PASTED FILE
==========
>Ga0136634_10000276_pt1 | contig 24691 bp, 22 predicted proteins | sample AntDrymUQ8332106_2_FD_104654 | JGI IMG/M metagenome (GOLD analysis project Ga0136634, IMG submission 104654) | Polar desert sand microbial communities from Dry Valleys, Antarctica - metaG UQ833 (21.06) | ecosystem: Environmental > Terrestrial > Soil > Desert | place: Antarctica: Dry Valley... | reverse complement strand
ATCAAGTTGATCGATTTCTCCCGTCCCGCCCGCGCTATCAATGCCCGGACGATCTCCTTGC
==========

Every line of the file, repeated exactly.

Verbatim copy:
>Ga0136634_10000276_pt1 | contig 24691 bp, 22 predicted proteins | sample AntDrymUQ8332106_2_FD_104654 | JGI IMG/M metagenome (GOLD analysis project Ga0136634, IMG submission 104654) | Polar desert sand microbial communities from Dry Valleys, Antarctica - metaG UQ833 (21.06) | ecosystem: Environmental > Terrestrial > Soil > Desert | place: Antarctica: Dry Valley... | reverse complement strand
ATCAAGTTGATCGATTTCTCCCGTCCCGCCCGCGCTATCAATGCCCGGACGATCTCCTTGC